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Expandable Non-invasive Prostheses - an Alternative to Pediatric Patients with Bone Sarcoma

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3 Author(s)
P. Borkowski ; Warsaw University of Technology, Institute of Mechanics and Design, ul. Narbutta 85, 02-524 Warszawa, Poland (e-mail: ; M. Pawlikowski ; K. Skalski

In the paper the problem of joint arthroplasty in children who have not reached their maturity is raised. The arthroplasty concerns replacement of a joint that does not function due to bone sarcoma that a child suffers from. Osteosarcoma and Ewing's sarcoma are the most common types of pediatric bone cancer and they afflict mainly long bones, i.e. femur and tibia. In such cases there are only two options: to amputate the affected limb or to replace the diseased bone. It goes without saying that the latter solution is most acceptable by patient and surgeon. However, a special prosthesis has to be applied as the limbs still grow. To avoid leg length discrepancy between the healthy limb and the affected one expandable prostheses are inserted. Specific designs of such prostheses allow one to lengthen the operated limb and preserve the same length of the two legs. In the paper an overview of expandable prostheses is presented. Also our own designs of expandable orthopaedic devices are shown. The devices are characterised by the fact that their length can be intelligently extended by means of a special electro-magnetic set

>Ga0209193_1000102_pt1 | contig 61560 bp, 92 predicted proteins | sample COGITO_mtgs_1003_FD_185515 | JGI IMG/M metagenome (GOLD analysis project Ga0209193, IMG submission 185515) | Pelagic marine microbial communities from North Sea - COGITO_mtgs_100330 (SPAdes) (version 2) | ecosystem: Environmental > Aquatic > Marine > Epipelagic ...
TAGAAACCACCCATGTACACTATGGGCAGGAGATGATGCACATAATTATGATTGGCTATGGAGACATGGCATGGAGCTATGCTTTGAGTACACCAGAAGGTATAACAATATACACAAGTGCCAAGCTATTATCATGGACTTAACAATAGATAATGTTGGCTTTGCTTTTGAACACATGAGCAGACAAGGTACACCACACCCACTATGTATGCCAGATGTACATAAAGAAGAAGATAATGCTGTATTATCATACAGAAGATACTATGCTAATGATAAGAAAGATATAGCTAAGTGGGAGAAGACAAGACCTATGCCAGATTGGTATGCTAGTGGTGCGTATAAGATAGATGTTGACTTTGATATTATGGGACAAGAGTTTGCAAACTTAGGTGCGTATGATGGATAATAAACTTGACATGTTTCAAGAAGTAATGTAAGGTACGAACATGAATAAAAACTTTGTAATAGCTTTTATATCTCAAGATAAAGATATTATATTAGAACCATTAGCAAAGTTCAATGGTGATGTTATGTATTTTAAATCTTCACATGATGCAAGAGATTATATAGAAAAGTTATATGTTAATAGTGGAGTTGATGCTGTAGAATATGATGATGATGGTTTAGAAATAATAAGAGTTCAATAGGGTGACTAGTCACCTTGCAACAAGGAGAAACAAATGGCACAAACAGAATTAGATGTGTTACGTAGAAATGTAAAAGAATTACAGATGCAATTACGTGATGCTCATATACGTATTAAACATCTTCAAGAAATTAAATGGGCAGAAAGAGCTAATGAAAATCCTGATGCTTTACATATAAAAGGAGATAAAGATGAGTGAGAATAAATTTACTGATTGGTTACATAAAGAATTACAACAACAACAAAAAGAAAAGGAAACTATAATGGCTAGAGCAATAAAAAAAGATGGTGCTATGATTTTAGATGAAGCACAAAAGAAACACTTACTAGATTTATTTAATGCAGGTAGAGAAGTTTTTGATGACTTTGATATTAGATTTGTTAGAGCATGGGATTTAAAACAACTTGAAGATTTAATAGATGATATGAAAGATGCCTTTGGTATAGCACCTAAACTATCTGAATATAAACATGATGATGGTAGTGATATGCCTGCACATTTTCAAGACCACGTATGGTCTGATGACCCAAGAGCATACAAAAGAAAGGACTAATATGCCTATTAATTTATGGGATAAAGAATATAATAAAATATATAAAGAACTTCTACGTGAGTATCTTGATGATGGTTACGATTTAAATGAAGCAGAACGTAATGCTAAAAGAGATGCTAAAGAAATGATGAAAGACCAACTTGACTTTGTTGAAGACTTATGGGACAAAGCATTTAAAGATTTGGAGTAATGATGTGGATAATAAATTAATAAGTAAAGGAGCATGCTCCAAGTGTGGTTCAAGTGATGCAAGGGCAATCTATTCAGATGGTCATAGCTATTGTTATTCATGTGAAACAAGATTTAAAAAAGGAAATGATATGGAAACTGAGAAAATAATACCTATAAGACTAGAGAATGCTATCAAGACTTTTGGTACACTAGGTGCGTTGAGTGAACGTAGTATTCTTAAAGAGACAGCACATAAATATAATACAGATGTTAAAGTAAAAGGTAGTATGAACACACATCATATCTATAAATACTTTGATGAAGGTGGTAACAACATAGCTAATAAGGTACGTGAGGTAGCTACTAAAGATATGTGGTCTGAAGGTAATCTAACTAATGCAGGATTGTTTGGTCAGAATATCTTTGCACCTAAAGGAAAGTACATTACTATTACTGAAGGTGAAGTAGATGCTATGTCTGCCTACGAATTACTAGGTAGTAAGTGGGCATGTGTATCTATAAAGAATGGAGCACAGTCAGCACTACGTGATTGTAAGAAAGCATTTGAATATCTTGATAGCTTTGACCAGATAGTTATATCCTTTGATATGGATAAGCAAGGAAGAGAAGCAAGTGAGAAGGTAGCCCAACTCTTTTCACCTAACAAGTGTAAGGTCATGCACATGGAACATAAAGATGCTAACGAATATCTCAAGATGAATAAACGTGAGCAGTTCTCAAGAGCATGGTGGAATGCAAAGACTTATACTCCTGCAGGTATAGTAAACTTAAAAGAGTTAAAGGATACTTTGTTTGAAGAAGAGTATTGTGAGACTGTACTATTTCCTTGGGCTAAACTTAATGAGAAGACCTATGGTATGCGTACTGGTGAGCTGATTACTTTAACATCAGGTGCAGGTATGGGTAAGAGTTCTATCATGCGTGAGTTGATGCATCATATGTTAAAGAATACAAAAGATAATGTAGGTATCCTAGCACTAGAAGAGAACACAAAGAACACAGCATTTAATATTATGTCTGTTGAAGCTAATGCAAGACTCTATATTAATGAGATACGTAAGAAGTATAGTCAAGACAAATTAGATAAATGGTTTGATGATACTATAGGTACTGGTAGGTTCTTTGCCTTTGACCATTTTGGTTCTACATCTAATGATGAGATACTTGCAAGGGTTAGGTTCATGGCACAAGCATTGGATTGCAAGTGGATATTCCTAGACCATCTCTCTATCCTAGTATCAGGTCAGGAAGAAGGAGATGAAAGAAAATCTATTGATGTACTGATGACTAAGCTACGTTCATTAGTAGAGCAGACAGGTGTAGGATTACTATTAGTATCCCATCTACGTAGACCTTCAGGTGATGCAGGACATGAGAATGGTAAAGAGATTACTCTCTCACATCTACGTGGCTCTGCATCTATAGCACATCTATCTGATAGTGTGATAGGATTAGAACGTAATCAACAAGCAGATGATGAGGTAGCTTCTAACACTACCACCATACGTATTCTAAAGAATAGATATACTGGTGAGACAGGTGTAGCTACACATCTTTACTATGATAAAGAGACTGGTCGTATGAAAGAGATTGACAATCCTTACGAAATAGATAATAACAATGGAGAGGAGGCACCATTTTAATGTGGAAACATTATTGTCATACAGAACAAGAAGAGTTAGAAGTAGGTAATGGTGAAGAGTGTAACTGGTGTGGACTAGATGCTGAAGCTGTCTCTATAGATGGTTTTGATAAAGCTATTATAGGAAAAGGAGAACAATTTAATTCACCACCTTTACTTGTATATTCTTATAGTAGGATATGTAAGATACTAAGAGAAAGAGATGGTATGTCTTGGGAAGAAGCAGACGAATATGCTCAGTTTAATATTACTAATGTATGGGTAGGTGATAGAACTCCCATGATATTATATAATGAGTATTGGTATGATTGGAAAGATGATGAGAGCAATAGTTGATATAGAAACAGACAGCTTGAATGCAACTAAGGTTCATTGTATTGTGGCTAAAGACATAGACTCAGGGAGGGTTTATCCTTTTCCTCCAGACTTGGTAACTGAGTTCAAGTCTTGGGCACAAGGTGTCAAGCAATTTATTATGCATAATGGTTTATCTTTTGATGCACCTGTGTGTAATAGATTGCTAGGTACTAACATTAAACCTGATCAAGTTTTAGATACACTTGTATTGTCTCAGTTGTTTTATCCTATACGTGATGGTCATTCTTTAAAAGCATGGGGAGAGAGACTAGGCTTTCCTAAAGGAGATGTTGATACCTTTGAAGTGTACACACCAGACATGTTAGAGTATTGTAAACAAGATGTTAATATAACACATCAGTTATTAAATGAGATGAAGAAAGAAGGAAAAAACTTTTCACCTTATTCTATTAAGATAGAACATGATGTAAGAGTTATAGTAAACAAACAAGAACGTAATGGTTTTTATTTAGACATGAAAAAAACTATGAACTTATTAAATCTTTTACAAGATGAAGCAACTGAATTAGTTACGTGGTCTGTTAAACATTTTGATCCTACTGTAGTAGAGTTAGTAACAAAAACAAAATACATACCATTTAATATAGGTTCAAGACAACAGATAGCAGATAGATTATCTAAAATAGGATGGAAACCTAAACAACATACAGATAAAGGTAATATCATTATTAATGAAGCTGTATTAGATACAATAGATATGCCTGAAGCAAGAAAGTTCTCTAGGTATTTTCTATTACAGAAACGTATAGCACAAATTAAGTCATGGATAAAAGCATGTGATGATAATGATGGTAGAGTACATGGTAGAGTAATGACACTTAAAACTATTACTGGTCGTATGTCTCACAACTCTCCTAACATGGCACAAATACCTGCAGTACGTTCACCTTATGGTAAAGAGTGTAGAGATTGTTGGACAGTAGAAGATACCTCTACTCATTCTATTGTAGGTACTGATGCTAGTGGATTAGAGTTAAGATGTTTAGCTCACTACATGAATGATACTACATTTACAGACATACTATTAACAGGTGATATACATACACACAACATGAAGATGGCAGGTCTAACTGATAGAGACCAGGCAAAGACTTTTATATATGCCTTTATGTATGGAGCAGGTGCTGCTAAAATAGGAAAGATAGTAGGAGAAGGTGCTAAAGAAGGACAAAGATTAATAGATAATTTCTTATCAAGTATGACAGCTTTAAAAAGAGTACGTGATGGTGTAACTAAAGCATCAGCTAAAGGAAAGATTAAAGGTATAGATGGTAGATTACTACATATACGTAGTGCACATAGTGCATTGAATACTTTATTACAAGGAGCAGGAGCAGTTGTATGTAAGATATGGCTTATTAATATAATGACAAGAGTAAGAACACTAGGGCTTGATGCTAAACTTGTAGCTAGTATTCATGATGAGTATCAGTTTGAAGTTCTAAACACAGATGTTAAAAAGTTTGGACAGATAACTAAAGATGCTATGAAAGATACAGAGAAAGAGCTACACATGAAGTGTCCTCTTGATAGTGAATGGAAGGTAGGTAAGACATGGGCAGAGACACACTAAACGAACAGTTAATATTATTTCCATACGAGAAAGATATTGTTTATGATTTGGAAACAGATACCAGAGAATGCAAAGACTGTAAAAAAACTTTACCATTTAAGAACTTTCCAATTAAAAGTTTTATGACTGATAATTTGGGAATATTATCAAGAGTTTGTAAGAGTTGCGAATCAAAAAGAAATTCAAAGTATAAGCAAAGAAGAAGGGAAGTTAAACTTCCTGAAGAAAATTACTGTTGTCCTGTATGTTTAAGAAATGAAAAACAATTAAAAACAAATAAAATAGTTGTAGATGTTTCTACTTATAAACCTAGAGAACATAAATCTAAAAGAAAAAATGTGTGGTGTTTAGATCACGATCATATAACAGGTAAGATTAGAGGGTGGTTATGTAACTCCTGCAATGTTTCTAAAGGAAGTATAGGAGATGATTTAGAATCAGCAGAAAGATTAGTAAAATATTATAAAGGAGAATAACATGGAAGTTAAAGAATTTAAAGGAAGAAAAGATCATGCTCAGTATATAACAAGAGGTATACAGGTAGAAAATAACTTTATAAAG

Published in:

2005 IEEE Engineering in Medicine and Biology 27th Annual Conference

Date of Conference:

17-18 Jan. 2006